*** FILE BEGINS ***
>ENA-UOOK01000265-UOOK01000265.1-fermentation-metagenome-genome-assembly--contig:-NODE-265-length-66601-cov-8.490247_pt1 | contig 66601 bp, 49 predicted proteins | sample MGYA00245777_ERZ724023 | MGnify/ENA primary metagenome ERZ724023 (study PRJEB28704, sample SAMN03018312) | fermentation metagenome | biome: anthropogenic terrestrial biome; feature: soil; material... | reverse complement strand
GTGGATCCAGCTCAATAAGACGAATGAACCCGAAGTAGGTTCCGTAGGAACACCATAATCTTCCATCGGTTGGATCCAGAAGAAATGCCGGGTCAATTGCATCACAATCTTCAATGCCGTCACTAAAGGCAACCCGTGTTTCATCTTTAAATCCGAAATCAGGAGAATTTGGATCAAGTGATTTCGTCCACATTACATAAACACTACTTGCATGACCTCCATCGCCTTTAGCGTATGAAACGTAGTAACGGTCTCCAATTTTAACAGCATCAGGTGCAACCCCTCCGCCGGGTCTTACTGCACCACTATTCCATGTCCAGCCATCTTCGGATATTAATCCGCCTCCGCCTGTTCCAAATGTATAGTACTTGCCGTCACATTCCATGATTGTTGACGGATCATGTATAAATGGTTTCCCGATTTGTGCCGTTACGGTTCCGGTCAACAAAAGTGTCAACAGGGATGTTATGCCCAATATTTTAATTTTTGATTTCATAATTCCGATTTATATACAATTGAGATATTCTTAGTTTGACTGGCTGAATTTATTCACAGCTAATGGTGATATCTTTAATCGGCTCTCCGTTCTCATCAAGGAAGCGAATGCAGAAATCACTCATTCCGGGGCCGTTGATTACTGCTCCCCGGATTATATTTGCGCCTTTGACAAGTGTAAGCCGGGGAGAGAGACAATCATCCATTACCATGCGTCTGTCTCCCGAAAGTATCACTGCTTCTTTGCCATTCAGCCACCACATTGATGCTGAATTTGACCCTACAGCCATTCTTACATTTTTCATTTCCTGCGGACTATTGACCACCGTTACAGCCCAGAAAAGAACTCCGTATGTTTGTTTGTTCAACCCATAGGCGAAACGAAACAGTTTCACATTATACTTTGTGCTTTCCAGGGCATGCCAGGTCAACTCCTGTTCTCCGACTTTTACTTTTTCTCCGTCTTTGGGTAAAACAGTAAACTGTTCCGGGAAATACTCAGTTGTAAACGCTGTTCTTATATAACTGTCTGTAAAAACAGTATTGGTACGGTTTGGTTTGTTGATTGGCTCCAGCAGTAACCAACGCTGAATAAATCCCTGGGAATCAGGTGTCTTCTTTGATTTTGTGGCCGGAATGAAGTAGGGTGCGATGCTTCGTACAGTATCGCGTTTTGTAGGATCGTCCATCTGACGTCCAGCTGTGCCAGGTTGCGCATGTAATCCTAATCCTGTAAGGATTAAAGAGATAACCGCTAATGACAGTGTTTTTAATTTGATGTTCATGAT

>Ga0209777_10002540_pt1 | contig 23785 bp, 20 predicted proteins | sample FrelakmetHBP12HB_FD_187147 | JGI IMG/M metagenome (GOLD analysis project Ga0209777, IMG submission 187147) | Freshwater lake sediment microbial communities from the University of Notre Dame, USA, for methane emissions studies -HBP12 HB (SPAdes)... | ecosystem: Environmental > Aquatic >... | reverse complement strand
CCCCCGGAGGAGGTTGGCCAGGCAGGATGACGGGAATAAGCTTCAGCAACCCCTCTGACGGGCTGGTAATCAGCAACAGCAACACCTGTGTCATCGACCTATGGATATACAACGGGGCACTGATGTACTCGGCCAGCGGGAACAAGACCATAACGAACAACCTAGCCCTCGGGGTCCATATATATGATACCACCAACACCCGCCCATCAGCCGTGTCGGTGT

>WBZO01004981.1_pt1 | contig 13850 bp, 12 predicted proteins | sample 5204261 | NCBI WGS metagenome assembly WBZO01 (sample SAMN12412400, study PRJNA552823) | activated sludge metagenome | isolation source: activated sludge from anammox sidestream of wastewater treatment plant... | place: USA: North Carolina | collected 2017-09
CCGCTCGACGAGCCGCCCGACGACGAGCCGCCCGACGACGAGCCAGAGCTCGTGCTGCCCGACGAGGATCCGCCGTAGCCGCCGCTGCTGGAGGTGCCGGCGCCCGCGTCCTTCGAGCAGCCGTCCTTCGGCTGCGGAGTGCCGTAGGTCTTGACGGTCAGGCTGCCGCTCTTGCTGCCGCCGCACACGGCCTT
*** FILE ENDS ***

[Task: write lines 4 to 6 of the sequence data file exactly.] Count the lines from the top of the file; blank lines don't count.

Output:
CCCCCGGAGGAGGTTGGCCAGGCAGGATGACGGGAATAAGCTTCAGCAACCCCTCTGACGGGCTGGTAATCAGCAACAGCAACACCTGTGTCATCGACCTATGGATATACAACGGGGCACTGATGTACTCGGCCAGCGGGAACAAGACCATAACGAACAACCTAGCCCTCGGGGTCCATATATATGATACCACCAACACCCGCCCATCAGCCGTGTCGGTGT

>WBZO01004981.1_pt1 | contig 13850 bp, 12 predicted proteins | sample 5204261 | NCBI WGS metagenome assembly WBZO01 (sample SAMN12412400, study PRJNA552823) | activated sludge metagenome | isolation source: activated sludge from anammox sidestream of wastewater treatment plant... | place: USA: North Carolina | collected 2017-09
CCGCTCGACGAGCCGCCCGACGACGAGCCGCCCGACGACGAGCCAGAGCTCGTGCTGCCCGACGAGGATCCGCCGTAGCCGCCGCTGCTGGAGGTGCCGGCGCCCGCGTCCTTCGAGCAGCCGTCCTTCGGCTGCGGAGTGCCGTAGGTCTTGACGGTCAGGCTGCCGCTCTTGCTGCCGCCGCACACGGCCTT